Louon and Reddy for 1992: These authors investigated a combination of intranasal ketamine (5 mg/kg) plus midazolam (0.5 mg/kg) for use as a mild sedative to calm children for pediatric computed tomography. The study was conducted in the early 1990’s when these tests routinely lasted over an hour, so sedation was absolutely needed to obtain adequate films. They dripped a quite high volume of drug into the child’s nose over 5-10 minutes and then transferred them to CT when they were asleep. This single non-titrated dose led to adequate mild sedation (sleeping for a CT scan) in 83% of cases and there was no respiratory depression.
Abrams 1993: Abrams et al compared nasal ketamine 3 mg/kg to midazolam 0.4 mg/kg and sufentanil 1.5 mcg/kg in children requiring sedation for minor dental procedures. In this early research they diluted the drug with saline and they dripped it in with a syringe (They mention a concern about OVER absorption and too strong of an effect with atomization). They found that these doses of ketamine and midazolam resulted in “acceptable” sedation (minor fussing, no struggle) with rapid recovery while sufentanil at the dose they chose resulted in over-sedation with oxygen desaturation and prolonged recovery.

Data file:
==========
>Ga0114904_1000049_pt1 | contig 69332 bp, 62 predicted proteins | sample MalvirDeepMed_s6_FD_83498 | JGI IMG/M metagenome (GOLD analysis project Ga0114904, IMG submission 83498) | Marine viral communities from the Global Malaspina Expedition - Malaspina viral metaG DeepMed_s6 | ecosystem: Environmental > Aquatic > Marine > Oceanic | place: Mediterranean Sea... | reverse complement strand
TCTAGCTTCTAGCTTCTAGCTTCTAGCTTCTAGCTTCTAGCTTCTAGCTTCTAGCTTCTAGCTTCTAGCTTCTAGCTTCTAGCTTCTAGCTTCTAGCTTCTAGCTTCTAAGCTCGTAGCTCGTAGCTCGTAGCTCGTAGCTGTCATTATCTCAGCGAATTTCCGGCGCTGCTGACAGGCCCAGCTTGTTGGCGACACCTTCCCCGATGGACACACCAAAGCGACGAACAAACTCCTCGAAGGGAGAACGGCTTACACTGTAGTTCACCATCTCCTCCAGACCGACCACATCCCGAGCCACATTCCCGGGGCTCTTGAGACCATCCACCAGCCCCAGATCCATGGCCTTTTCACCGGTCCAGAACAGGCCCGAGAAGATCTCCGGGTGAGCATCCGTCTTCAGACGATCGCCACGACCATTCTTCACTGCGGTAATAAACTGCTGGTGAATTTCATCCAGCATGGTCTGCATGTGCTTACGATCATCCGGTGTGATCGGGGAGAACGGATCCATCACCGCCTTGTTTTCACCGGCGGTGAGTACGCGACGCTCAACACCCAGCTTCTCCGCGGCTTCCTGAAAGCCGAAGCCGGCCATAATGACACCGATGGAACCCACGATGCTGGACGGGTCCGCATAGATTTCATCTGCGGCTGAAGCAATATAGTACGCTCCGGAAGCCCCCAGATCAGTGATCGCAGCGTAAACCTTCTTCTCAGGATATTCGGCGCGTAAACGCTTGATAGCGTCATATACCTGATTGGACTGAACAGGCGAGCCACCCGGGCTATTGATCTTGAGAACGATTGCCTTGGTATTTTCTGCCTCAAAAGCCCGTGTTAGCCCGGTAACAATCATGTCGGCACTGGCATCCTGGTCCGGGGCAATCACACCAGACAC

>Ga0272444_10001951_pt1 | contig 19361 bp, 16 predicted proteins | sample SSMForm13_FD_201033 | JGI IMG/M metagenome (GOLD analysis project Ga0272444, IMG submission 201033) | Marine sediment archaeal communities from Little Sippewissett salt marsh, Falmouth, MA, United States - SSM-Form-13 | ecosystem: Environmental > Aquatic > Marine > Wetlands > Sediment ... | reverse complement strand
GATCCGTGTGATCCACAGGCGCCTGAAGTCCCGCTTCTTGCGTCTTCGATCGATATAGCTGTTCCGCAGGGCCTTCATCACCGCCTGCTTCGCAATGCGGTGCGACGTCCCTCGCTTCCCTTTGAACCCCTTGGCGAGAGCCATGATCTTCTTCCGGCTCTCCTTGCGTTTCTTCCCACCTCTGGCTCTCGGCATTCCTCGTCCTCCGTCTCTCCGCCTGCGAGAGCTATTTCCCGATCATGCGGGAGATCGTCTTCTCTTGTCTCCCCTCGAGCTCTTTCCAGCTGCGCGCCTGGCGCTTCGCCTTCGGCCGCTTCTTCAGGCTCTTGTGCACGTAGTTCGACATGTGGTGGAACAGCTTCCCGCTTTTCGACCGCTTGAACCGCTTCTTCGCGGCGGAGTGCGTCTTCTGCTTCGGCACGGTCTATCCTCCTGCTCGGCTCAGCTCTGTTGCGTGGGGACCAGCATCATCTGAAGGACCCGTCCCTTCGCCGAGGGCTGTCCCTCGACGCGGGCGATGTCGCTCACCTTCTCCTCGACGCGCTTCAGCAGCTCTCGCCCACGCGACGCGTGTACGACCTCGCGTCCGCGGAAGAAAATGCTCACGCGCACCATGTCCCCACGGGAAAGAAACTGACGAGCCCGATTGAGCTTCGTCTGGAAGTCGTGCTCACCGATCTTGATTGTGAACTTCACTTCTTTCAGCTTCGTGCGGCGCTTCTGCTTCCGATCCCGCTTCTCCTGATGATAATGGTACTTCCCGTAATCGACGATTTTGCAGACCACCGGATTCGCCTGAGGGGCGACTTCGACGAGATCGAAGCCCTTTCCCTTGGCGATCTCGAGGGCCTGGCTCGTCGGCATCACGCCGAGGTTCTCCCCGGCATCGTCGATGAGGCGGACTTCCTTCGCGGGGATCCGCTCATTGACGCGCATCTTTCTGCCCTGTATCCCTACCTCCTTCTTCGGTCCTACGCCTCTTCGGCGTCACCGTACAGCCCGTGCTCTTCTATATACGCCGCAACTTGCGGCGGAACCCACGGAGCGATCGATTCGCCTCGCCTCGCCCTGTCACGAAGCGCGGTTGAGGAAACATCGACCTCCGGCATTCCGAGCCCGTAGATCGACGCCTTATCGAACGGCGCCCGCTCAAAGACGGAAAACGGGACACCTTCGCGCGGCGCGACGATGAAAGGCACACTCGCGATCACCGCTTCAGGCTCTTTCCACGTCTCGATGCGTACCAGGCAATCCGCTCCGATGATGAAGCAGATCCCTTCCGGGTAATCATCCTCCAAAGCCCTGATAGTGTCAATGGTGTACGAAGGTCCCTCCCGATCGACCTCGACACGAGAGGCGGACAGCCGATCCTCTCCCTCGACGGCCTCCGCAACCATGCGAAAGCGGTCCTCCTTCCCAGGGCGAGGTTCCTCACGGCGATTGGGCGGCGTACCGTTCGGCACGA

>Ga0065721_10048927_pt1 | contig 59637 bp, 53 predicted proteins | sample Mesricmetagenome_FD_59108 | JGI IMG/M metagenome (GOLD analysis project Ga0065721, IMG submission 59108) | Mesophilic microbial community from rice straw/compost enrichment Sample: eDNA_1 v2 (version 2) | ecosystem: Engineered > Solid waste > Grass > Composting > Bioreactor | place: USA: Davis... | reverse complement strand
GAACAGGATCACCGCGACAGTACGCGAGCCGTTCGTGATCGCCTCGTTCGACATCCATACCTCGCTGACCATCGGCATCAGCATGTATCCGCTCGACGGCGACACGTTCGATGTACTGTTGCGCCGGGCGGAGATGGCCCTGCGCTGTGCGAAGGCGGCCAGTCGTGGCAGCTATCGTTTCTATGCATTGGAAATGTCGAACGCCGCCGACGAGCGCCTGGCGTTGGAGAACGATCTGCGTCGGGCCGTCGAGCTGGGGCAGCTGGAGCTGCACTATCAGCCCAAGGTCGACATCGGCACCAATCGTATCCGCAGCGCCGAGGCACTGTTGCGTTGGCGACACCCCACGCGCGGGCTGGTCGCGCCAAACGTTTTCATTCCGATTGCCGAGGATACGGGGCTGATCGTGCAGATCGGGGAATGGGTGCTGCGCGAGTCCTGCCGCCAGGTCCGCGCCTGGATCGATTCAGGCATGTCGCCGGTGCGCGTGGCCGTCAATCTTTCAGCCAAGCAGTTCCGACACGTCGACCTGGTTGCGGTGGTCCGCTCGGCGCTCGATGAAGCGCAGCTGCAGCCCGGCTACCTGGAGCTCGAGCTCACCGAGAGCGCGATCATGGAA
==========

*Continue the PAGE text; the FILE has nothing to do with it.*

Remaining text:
Editorial comment: Sufentanil at the doses used here will lead to sedation since this opiate causes both pain control as well as sedation. Outpatient studies from the emergency room suggest doses in the 0.5 mcg/kg range are successful for pain control with little sedation, however this editorialist has used nasal sufentanil extensively and found a number of situations where mild sedation and even mild hypoxia (oxygen saturations of 88%) will occur in the elderly at this lower dose. Children tend to metabolize sufentanil more rapidly and effectively, but it is a very powerful opiate and it is very lipophilic so it is not surprising that a dose of 1.5 mcg/kg led to significant sedation.
Louon 1993: This is a case report where the clinicians used a combination of intranasal ketamine 6 mg/kg with midazolam 1 mg/kg to perform cryotherapy on a premature baby suffering from retinopathy of prematurity. Due to the concerns surrounding IV cannulation and general anesthesia they instead chose rapid, brief sedation using the intranasal route. They found combination nasal therapy very effective and safe in this premature baby population and they did not see any cardiopulmonary compromise.